Here in midwinter, cornstalks remain a great forage resource for livestock producers. Snow cover on the cornstalks is generally not a problem for cattle, as they are adept at digging their way through to get at the leaves, husks and remaining corn that they are seeking.
However, if an icy crust develops on the snow, this will limit grazing, and supplemental feed may need to be provided.
Another important consideration is the stocking rate and how long cattle have been in a particular field. Nutritional value of cornstalk residue is greatest at the beginning of a grazing period and declines with time as the most nutritious plant parts are grazed. A general stalk-grazing rule is there are about 30 cow days per 100 bushels of corn that the field produced.
Over the fall and winter, weathering can also play a role in reducing cornstalk quality. Rain or melting snow soaks into dry corn stalk residue and leaches out some of the soluble nutrients. Most serious is the loss of sugars and other energy-dense nutrients, which lowers the total digestible nutrients or energy value of the stalks.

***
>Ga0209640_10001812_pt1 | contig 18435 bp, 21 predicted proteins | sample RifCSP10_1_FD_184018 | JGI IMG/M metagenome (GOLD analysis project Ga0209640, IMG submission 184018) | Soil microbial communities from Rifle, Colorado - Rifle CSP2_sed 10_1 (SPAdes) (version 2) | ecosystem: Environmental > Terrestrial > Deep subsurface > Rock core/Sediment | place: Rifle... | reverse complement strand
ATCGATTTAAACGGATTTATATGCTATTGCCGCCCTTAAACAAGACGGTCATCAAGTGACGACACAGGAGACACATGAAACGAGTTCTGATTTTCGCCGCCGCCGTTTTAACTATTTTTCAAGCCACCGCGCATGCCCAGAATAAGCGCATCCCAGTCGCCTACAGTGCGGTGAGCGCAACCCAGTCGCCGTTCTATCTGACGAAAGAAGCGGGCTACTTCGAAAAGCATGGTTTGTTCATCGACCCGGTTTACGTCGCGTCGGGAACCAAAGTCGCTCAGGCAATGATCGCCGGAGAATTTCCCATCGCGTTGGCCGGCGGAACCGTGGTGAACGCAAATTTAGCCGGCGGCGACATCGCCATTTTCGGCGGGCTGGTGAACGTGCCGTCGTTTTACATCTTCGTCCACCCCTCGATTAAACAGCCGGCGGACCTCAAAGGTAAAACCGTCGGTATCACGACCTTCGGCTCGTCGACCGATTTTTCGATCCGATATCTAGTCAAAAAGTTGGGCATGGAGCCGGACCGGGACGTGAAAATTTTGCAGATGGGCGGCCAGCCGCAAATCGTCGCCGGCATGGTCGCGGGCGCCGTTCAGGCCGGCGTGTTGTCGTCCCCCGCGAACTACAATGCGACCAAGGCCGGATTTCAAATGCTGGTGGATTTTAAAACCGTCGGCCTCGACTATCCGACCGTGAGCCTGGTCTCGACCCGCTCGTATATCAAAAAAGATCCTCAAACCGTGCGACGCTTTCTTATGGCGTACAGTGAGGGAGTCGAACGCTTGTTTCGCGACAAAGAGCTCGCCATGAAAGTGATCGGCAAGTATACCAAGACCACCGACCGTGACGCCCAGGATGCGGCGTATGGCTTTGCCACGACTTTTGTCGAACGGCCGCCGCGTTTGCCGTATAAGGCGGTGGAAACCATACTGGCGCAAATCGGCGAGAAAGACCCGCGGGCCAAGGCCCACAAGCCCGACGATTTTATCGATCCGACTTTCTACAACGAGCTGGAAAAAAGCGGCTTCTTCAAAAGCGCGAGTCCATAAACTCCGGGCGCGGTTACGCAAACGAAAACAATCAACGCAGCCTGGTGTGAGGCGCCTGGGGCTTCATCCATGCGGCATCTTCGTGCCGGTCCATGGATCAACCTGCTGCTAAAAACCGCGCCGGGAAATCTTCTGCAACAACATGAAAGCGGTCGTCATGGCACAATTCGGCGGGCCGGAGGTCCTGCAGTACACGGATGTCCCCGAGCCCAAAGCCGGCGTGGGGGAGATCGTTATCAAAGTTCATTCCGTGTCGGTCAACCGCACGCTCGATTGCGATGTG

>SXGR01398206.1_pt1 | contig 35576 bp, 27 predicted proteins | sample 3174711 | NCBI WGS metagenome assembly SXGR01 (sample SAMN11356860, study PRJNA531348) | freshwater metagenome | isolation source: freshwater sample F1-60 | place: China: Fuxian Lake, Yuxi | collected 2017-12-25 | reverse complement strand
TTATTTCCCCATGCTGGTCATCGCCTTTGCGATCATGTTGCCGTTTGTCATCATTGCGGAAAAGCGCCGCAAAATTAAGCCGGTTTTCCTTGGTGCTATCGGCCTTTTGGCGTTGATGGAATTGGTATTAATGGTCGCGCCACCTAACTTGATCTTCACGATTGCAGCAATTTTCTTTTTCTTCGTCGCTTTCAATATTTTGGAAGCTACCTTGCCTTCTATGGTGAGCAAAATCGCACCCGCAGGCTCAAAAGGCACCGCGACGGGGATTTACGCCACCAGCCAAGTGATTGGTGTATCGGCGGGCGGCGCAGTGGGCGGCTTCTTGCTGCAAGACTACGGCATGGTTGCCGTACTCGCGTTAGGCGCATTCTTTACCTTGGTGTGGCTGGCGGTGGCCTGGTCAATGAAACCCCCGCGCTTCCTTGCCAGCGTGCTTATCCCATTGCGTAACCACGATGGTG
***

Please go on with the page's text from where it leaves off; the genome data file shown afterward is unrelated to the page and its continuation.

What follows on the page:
Another factor that affects cornstalk grazing is wind. We have had our share of excessively high winds that easily blow corn leaves and husks off the field. This, of course, can affect the amount of feed, and after grain, those leaves and husks contain the highest nutritional quality.
Cornstalks are still a great and economical winter feed source. Just be sure to closely monitor cow and field conditions while adjusting your supplementation program accordingly.
Volesky is a Nebraska Extension range and forage specialist.